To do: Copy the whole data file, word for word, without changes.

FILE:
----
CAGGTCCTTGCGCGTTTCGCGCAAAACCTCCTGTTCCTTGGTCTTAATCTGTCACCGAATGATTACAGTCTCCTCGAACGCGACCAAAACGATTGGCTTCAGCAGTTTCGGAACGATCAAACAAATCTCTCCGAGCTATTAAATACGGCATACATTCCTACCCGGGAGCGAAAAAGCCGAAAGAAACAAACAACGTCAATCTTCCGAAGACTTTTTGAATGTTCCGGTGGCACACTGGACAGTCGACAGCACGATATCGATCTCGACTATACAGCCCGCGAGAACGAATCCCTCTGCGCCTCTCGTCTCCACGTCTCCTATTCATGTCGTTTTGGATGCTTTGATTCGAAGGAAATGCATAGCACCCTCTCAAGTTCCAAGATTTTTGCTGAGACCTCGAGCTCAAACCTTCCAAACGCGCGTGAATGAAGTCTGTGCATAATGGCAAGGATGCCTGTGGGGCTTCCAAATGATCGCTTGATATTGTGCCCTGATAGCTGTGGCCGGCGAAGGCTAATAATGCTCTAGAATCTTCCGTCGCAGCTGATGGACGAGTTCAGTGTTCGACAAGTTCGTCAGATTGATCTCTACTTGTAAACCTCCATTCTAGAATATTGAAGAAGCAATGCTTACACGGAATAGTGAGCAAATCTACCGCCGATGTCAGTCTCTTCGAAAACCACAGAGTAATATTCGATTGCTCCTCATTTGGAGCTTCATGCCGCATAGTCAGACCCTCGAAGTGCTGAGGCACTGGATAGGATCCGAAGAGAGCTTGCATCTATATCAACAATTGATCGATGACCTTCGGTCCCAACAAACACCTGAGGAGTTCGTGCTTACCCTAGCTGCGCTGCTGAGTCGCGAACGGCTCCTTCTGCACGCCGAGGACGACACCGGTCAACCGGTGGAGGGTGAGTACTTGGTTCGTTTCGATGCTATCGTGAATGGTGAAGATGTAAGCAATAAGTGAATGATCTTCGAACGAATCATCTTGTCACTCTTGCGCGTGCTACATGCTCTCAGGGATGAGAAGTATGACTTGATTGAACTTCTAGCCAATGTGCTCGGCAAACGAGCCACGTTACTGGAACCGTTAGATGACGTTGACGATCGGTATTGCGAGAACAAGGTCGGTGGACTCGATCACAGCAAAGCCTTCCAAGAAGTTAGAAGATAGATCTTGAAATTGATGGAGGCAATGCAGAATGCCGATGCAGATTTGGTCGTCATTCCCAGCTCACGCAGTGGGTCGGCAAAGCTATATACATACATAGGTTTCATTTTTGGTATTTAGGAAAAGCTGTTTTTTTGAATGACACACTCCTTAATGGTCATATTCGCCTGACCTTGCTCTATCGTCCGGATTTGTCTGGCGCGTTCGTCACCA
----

CAGGTCCTTGCGCGTTTCGCGCAAAACCTCCTGTTCCTTGGTCTTAATCTGTCACCGAATGATTACAGTCTCCTCGAACGCGACCAAAACGATTGGCTTCAGCAGTTTCGGAACGATCAAACAAATCTCTCCGAGCTATTAAATACGGCATACATTCCTACCCGGGAGCGAAAAAGCCGAAAGAAACAAACAACGTCAATCTTCCGAAGACTTTTTGAATGTTCCGGTGGCACACTGGACAGTCGACAGCACGATATCGATCTCGACTATACAGCCCGCGAGAACGAATCCCTCTGCGCCTCTCGTCTCCACGTCTCCTATTCATGTCGTTTTGGATGCTTTGATTCGAAGGAAATGCATAGCACCCTCTCAAGTTCCAAGATTTTTGCTGAGACCTCGAGCTCAAACCTTCCAAACGCGCGTGAATGAAGTCTGTGCATAATGGCAAGGATGCCTGTGGGGCTTCCAAATGATCGCTTGATATTGTGCCCTGATAGCTGTGGCCGGCGAAGGCTAATAATGCTCTAGAATCTTCCGTCGCAGCTGATGGACGAGTTCAGTGTTCGACAAGTTCGTCAGATTGATCTCTACTTGTAAACCTCCATTCTAGAATATTGAAGAAGCAATGCTTACACGGAATAGTGAGCAAATCTACCGCCGATGTCAGTCTCTTCGAAAACCACAGAGTAATATTCGATTGCTCCTCATTTGGAGCTTCATGCCGCATAGTCAGACCCTCGAAGTGCTGAGGCACTGGATAGGATCCGAAGAGAGCTTGCATCTATATCAACAATTGATCGATGACCTTCGGTCCCAACAAACACCTGAGGAGTTCGTGCTTACCCTAGCTGCGCTGCTGAGTCGCGAACGGCTCCTTCTGCACGCCGAGGACGACACCGGTCAACCGGTGGAGGGTGAGTACTTGGTTCGTTTCGATGCTATCGTGAATGGTGAAGATGTAAGCAATAAGTGAATGATCTTCGAACGAATCATCTTGTCACTCTTGCGCGTGCTACATGCTCTCAGGGATGAGAAGTATGACTTGATTGAACTTCTAGCCAATGTGCTCGGCAAACGAGCCACGTTACTGGAACCGTTAGATGACGTTGACGATCGGTATTGCGAGAACAAGGTCGGTGGACTCGATCACAGCAAAGCCTTCCAAGAAGTTAGAAGATAGATCTTGAAATTGATGGAGGCAATGCAGAATGCCGATGCAGATTTGGTCGTCATTCCCAGCTCACGCAGTGGGTCGGCAAAGCTATATACATACATAGGTTTCATTTTTGGTATTTAGGAAAAGCTGTTTTTTTGAATGACACACTCCTTAATGGTCATATTCGCCTGACCTTGCTCTATCGTCCGGATTTGTCTGGCGCGTTCGTCACCA